Who is Ethel Mary Charles? Only the lady who didn't take no for an answer; who had a strong belief in equality of opportunity based on merit, which resulted in her being the first woman to join RIBA back in 1898. Today we celebrate this leading lady who designed the path for all future women to join RIBA.
Ethel had a battle on her hands when she became the first female member of the RIBA. Professor George Aitchison, who was RIBA President at the time, was a feminist himself and stated that it would be ludicrous to deny her or, any other woman, admission to the RIBA. Not everyone shared his view as Ethel’s admission was opposed by a minority of members but in the end, she was finally granted membership.
The Architectural Association was the next stop on Ethel’s agenda, where she made a representation for women to be accepted as architects. This representation was made in 1907 but the Association did not admit any women until 1917.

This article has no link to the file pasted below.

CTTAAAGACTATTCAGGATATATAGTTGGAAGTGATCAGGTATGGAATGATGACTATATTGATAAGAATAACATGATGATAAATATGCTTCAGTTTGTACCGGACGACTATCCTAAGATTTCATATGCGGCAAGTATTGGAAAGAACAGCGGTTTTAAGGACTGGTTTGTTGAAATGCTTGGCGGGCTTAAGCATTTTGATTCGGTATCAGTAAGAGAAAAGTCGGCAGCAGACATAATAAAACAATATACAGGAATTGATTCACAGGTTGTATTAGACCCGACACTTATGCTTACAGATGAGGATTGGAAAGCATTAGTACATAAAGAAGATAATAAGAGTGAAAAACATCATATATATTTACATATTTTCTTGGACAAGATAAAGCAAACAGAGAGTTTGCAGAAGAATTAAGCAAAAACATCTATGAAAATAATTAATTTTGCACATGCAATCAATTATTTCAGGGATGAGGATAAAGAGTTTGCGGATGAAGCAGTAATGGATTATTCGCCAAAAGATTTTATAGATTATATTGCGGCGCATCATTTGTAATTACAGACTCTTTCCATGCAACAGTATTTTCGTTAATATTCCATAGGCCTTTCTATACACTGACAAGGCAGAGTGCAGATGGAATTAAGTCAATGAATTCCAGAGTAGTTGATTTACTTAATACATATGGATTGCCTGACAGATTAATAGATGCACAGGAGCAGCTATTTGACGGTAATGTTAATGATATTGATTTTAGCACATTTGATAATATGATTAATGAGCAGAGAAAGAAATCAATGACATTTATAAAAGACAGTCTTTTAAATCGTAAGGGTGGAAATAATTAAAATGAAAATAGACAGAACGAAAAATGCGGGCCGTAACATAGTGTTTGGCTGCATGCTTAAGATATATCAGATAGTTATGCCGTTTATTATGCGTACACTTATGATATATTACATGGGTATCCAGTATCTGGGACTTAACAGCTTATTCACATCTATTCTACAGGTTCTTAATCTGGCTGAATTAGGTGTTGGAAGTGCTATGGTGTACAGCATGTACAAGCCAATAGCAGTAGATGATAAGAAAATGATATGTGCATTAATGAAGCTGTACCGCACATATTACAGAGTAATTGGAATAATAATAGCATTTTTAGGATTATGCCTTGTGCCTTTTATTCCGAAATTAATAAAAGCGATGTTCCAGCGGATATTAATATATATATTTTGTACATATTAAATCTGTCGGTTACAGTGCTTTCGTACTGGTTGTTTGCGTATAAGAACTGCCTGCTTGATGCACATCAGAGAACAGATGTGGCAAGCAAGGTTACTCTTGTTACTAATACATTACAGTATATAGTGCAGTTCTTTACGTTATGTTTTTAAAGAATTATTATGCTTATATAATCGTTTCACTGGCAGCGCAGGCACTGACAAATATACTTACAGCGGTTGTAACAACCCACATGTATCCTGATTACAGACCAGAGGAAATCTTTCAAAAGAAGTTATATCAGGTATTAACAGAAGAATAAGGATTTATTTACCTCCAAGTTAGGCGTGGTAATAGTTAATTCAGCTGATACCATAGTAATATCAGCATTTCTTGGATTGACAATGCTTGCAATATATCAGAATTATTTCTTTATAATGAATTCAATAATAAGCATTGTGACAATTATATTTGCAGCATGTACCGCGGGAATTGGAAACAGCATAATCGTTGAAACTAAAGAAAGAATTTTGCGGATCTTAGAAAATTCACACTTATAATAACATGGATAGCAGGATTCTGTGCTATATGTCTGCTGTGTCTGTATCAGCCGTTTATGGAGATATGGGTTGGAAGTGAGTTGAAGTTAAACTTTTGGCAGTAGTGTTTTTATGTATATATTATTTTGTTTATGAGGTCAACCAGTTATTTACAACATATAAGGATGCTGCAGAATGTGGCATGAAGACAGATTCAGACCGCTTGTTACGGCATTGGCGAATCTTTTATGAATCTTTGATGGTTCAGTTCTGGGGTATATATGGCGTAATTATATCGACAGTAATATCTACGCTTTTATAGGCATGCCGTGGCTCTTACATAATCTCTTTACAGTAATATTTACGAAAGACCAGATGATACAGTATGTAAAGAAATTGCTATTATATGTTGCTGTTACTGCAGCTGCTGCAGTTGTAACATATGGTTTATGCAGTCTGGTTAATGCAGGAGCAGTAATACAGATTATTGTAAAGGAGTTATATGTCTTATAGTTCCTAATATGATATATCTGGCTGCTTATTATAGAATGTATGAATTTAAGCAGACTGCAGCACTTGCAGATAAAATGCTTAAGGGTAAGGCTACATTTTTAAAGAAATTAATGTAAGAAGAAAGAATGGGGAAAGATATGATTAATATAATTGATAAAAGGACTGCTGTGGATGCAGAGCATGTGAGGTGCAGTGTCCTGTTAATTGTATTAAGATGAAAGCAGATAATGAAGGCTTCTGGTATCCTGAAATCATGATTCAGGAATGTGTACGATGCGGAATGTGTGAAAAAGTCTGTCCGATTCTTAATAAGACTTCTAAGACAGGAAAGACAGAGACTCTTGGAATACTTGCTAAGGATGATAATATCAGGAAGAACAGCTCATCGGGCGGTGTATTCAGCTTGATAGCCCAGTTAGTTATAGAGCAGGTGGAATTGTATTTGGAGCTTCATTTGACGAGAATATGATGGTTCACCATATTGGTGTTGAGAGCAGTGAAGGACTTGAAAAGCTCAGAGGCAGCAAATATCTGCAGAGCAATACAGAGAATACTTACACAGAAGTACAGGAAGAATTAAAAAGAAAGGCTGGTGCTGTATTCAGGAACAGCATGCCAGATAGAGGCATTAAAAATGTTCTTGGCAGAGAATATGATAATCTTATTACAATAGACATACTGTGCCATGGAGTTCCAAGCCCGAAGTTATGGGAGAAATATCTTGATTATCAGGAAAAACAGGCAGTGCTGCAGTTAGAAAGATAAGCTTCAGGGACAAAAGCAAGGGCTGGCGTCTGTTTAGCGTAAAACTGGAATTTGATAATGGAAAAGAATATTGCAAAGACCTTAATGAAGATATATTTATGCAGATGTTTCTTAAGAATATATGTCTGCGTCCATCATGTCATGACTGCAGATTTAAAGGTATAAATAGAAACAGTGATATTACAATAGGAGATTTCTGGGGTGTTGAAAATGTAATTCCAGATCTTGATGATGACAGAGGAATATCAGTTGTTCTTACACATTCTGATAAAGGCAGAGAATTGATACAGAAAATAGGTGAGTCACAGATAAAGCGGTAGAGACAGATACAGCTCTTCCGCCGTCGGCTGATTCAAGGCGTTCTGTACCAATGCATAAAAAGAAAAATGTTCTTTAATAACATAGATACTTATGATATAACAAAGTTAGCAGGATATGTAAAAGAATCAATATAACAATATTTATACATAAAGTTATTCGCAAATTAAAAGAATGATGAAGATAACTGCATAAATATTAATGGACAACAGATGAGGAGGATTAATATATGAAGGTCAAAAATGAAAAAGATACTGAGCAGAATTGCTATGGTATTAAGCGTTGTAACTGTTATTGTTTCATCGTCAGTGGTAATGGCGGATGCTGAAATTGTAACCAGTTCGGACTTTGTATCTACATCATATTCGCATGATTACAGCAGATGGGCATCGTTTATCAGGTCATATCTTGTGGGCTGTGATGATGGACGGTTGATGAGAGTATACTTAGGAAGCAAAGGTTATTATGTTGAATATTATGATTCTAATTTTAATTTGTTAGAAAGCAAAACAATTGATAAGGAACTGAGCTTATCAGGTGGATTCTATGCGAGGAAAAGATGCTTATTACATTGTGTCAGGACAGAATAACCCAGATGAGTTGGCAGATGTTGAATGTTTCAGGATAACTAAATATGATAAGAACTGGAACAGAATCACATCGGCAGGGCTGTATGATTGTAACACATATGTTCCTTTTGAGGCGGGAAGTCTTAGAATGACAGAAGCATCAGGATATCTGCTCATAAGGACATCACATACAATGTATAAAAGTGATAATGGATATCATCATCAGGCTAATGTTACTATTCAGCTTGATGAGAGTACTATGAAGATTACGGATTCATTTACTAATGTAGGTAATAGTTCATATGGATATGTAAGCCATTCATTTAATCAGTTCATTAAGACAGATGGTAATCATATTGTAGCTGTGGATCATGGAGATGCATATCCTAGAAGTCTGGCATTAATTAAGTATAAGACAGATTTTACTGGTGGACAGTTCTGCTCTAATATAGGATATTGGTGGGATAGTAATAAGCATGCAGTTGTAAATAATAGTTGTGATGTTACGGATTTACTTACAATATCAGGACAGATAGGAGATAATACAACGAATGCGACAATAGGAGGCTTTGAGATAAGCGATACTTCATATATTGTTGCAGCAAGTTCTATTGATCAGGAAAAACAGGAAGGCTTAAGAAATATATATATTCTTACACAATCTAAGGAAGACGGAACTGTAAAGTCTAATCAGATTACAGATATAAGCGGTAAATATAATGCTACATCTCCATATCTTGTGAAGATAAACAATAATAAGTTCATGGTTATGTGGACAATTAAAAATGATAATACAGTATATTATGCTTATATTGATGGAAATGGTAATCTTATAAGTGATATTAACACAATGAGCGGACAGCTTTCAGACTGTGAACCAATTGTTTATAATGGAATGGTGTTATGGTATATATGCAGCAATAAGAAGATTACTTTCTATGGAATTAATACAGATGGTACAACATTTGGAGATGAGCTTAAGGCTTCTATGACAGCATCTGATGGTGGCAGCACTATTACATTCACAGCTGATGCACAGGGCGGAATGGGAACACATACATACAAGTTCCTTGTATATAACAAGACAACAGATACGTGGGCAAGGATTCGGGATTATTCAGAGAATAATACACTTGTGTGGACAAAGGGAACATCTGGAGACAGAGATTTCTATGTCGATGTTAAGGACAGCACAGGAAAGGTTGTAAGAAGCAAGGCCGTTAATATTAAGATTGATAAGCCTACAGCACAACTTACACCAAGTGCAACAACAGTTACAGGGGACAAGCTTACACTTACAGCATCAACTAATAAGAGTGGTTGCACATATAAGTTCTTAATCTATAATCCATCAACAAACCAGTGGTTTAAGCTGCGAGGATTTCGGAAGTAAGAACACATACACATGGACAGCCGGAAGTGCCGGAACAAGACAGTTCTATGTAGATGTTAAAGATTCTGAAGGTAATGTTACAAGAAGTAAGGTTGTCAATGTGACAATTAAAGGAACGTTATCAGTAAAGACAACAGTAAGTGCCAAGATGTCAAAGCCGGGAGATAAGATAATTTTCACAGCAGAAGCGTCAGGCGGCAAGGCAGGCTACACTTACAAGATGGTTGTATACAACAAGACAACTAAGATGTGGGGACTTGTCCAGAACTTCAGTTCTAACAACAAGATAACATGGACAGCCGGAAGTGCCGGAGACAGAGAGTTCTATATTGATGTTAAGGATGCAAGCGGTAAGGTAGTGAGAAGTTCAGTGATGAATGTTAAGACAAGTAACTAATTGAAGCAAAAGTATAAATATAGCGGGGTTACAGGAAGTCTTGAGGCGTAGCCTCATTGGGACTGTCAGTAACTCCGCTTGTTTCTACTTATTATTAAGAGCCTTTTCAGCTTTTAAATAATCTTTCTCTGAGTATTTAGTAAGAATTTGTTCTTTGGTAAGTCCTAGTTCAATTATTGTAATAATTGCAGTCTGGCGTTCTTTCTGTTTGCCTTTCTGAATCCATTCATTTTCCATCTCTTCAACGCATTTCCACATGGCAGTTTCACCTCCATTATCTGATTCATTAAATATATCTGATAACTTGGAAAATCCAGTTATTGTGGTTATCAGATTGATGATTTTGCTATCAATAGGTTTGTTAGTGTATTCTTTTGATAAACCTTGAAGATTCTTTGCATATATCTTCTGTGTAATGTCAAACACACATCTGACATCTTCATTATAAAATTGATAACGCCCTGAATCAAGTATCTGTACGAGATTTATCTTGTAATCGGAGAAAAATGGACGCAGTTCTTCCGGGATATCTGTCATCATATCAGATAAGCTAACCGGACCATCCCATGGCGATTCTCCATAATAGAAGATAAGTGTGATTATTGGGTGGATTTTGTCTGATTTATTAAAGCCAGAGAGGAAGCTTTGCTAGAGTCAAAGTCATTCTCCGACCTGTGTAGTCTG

Becoming a RIBA member didn't lead Ethel to uncontested success, she was unable to obtain commissions for large-scale projects as they were reserved for men. Ethel’s sister Bessie, the second woman to join RIBA in 1900, worked with her sister on modest housing projects.
Despite the odds, Ethel won a RIBA Silver medal in 1905 and her work on labourers’ cottages is now presented by the RIBA as an example of the Old English style and how it evolved towards Garden City movements.
RIBA have celebrated Ethel as a pioneering architect and now every 5th July is #EthelDay
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